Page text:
Join Nick Stam at his interesting ExtremeTech article as he sheds more light on key differences between various interconnect technologies. See what's on the cutting edge: Hypertransport, 3GIO & PCI-X.
"In Part One and Part Two of this series we delivered an overview of the embedded processor market and key product families. We also looked at Java chips and other custom embedded processors. Then we reviewed some of the microarchitectural and programming features that differentiate embedded processors from mainstream CPUs. And we described some performance measurement techniques and issues. In this final segment, we'll dig into DSPs, media processors, and power saving techniques." Read the third installment of the interesting article at ExtremeTech.
"Neat tricks and smart thinking move your multimedia data rapidly. FireWire is the de facto standard for connecting consumer electronics devices to computers. We've gone deep inside to show you how it works and why it's so good at what it does." Great article at ExtremeTech regarding the FireWire technology.
"Thanks to display technology, the world is going flat. No, it's not deflating, nor was Columbus wrong (or at least not entirely). It's our desktop displays that are getting flat-- buyers have decided that flatter is better, and flat-screen sales have gone through the roof. How did this happen, and what impact might these developments have on your future purchases?" Interesting article at ExtremeTech.
LinuxBIOS is a project aimed at replacing the proprietary legacy BIOSes of x86 PC hardware with an open, free, fast, and customizable BIOS. Eric Biederman of Linux NetworX has written an excellent article explaining how the BIOS works, how the boot process on x86 differs from PowerPC, SPARC, Alpha, and Itanium, and what people are using LinuxBIOS for.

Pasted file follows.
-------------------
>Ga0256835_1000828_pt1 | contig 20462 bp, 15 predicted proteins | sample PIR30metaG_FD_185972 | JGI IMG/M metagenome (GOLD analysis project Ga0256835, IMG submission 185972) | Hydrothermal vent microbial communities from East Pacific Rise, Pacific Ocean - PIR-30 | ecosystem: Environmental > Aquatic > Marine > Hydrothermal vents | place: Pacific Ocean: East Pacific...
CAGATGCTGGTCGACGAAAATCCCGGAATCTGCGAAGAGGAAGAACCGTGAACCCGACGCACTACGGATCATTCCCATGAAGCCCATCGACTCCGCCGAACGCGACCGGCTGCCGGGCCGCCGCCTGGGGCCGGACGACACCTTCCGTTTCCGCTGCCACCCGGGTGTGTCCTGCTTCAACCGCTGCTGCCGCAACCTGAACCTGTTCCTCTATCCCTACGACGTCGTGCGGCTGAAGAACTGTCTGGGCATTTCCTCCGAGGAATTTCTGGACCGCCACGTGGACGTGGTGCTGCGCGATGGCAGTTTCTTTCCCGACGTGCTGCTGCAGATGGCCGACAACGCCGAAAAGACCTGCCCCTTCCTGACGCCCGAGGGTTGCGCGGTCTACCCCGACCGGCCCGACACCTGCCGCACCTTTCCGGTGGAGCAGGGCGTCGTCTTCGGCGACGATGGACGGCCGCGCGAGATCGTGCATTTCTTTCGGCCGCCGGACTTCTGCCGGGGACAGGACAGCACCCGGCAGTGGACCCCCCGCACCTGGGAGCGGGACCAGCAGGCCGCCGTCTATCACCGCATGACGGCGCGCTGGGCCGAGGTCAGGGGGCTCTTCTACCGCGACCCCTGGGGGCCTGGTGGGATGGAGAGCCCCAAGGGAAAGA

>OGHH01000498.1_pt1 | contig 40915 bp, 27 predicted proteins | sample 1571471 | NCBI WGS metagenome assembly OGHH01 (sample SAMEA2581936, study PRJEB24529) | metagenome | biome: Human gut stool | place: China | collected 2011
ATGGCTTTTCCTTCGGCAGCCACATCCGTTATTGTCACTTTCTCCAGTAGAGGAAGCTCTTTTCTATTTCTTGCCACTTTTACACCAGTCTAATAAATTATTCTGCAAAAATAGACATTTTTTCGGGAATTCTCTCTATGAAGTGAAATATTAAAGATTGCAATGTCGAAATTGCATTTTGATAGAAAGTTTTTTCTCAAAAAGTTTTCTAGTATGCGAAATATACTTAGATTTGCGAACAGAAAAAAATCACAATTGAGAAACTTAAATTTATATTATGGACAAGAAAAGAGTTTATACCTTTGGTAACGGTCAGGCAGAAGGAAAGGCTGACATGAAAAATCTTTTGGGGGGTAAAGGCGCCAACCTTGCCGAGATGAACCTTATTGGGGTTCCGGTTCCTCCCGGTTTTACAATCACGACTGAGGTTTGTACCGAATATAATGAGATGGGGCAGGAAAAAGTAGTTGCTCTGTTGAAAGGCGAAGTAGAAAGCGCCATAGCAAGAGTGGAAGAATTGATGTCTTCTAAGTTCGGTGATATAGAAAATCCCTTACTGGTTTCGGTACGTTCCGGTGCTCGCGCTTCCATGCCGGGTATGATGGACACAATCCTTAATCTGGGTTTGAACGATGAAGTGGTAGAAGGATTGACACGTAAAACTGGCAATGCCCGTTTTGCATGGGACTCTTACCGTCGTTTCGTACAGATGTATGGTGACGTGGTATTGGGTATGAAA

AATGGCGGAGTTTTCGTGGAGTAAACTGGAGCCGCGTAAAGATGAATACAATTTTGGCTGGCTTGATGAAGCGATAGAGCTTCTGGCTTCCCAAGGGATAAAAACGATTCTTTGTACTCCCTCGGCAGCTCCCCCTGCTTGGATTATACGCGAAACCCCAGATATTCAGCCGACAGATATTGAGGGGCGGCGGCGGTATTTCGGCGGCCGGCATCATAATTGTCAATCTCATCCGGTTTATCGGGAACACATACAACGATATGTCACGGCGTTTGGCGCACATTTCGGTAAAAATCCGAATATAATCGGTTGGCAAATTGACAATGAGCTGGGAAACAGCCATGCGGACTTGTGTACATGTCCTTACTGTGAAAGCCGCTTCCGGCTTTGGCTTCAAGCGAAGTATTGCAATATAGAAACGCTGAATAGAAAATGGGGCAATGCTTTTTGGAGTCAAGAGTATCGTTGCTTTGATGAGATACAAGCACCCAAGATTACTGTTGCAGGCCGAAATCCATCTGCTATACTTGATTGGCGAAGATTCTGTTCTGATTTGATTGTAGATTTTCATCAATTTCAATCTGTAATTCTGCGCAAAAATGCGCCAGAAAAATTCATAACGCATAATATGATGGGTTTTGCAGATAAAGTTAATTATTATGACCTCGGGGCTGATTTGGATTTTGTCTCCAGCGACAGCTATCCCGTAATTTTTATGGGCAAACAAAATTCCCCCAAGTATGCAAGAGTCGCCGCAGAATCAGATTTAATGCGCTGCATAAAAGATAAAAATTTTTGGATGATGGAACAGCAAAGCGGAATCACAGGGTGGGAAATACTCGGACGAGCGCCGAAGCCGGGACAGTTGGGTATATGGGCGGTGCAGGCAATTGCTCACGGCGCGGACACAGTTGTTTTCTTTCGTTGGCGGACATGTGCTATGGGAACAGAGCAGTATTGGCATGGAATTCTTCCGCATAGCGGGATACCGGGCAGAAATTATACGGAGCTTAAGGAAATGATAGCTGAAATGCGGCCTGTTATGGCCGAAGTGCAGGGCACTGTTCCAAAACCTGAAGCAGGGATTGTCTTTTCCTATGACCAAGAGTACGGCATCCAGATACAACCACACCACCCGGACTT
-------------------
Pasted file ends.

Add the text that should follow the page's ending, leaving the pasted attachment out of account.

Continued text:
Microsoft has released a document titled: "Why Microsoft Windows XP Embedded and Not Embedded Linux?" The Linux crowd did not find it very objective so the embedded-related LinuxDevices web site is organizing a response to this document via talkbacks.
"After more than two years, Motorola Inc., late last week revised its road map for the company's PowerPC processors, the chips that lie at the heart of many embedded devices as well as Apple Computer Inc.'s Macintosh computers. Though the new information is slight, for many it reinforces speculation that Apple will release new desktop computers based on Motorola's "G5" family of processors, perhaps as early as January's Macworld Expo/San Francisco trade show, sources said." Get the rest of the story at ExtremeTech.
"Viewsonic, the monitor manufacturer has entered into the Tablet PC market and in a big way. The new ViewPad 1000 Tablet PC has a touch screen hi resolution monitor with built in camera, a celeron 800 Mhz Processor and it even has a built in WAN, LAN and Wi-Fi Wireless LAN abilities. This is great for people on the go or those that would like a casual PC at home without a million features. Maybe the Tablet PC market will take off where the Internet appliance market failed." Get the story at DesignTechnica. We also hear that the TabletPC will run a custom version of WindowsXP in the near future.
From TheRegister: "Sun is expected to announce the introduction of Gigahertz processors on Monday, the first time Sun has shipped SPARCS clocked higher than 1GHz. The SunBlade 1000 will be the first to receive the 1,050MHz SPARC IIIs. It isn't the first RISC chip to reach the milestone: Compaq's Alpha can claim that prize..."
"Will your next portable computer be a tablet PC? Microsoft hopes so, and it has lined up a handful of partners that are showing prototype models of its reference design and plan to ship the real thing in mid-2002. For the second year here at Comdex, the software behemoth is pushing tablet computing that combines the portability of a laptop, the convenience of pen and paper, and of course Microsoft software." Read the rest of the news report at PCWorld.
Another excellent series of articles at ExtremeTech. This time, they are discussing the Bus technologies of the future. "It's almost counterintuitive, but serial buses are blowing away parallel buses in the PC. We tell you why and take you beyond the hype."